In 2 input dimensions, we draw a 1 dimensional line. In n dimensions, we are drawing the (n1) dimensional hyperplane:
w_{1}I_{1} + .. + w_{n}I_{n} = t
XOR is where if one is 1 and other is 0 but not both.
Need:
1.w_{1} + 0.w_{2} cause a fire, i.e. >= t
0.w_{1} + 1.w_{2} >= t
0.w_{1} + 0.w_{2} doesn't fire, i.e. < t
1.w_{1} + 1.w_{2} also doesn't fire, < t
w_{1} >= t
w_{2} >= t
0 < t
w_{1}+w_{2} < t
Contradiction.
Note: We need all 4 inequalities for the contradiction. If weights negative, e.g. weights = 4 and t = 5, then weights can be greater than t yet adding them is less than t, but t > 0 stops this.
A "singlelayer" perceptron can't implement XOR. The reason is because the classes in XOR are not linearly separable. You cannot draw a straight line to separate the points (0,0),(1,1) from the points (0,1),(1,0).
Led to invention of multilayer networks.
If the classification is linearly separable, we can have any number of classes with a perceptron.
For example, consider classifying furniture according to height and width:
Each category can be separated from the other 2 by a straight line, so we can have a network that draws 3 straight lines, and each output node fires if you are on the right side of its straight line:
3dimensional output vector.
Problem: More than 1 output node could fire at same time.
We don't have to design these networks. We could have learnt those weights and thresholds, by showing it the correct answers we want it to generate.
Let
input x = ( I_{1}, I_{2}, .., I_{n})
where each I_{i} = 0 or 1.
And let output y = 0 or 1.
Algorithm is repeat forever:
Q. Why not just send threshold to minus infinity? Then output will definitely be 1.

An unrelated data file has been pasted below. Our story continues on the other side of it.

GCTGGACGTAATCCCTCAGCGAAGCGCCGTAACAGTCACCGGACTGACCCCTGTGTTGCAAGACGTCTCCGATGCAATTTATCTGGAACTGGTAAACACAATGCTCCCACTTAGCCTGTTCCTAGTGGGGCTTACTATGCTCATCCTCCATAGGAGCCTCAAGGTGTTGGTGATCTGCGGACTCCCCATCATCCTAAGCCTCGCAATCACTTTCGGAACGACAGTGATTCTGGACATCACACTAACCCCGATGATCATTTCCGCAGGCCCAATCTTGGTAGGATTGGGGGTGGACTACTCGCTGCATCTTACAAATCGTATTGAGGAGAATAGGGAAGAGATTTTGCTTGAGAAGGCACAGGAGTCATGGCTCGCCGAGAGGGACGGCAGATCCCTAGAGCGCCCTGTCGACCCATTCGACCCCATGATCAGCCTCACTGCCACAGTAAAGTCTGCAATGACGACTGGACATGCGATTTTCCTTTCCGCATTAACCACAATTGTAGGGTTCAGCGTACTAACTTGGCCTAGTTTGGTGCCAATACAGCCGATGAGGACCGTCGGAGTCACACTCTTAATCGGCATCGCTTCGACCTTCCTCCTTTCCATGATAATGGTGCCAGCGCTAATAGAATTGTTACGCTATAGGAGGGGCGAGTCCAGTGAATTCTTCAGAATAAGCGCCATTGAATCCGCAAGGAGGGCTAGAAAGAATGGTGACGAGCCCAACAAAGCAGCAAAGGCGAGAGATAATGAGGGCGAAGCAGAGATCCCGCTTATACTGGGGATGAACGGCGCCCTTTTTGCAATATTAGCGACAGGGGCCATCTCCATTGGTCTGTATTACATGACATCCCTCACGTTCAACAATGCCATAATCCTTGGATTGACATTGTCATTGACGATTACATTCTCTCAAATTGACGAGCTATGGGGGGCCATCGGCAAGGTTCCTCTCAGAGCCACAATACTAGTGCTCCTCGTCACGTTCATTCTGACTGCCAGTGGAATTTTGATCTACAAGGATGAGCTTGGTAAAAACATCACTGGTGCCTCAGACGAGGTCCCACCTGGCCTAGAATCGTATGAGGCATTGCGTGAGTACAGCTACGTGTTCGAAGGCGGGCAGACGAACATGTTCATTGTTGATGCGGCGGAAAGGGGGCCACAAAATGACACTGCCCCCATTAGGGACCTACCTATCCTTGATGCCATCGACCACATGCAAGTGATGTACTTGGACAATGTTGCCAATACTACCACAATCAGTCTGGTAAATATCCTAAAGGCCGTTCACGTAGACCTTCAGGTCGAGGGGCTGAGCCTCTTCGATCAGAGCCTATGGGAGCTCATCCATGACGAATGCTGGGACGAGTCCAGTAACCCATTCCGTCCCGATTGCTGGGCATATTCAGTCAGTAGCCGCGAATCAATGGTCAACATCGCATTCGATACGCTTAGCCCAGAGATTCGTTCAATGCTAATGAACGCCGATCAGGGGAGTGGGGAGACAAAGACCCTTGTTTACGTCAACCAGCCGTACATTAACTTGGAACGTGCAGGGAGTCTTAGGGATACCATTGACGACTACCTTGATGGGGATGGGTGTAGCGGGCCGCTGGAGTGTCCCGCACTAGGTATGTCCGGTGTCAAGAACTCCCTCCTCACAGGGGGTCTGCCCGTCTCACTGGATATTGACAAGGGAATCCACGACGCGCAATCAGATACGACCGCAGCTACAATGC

Q. Or send weights to plus infinity?
Note: Only need to increase w_{i}'s along the input lines that are active, i.e. where I_{i}=1. If I_{i}=0 for this exemplar, then the weight w_{i} had no effect on the error this time, so it is pointless to change it (it may be functioning perfectly well for other inputs).
Hence algorithm is repeat forever:
input x  network fires or not (y)  told correct answer (O)  what to do with w's  what to do with t 
(0,1,0,0)  0  1  increase  reduce 
(1,0,0,0)  0  0  no change  no change 
(0,1,1,1)  1  0  reduce  increase 
(1,0,1,0)  1  0  reduce  increase 
(1,1,1,1)  0  1  increase  reduce 
(0,1,0,0)  1  1  no change  no change 
....  ....  ....  ....  .... 
Note same input may be (should be) presented multiple times.
Convergence Proof  Rosenblatt, Principles of Neurodynamics, 1962.
i.e. Proved that:
If the exemplars used to train the perceptron are drawn from two linearly separable classes, then the perceptron algorithm converges and positions the decision surface in the form of a hyperplane between the two classes.
e.g. In 2 dimensions: We start with drawing a random line. Some point is on the wrong side. So we shift the line. Some other point is now on the wrong side. So we shift the line again. And so on. Until the line separates the points correctly.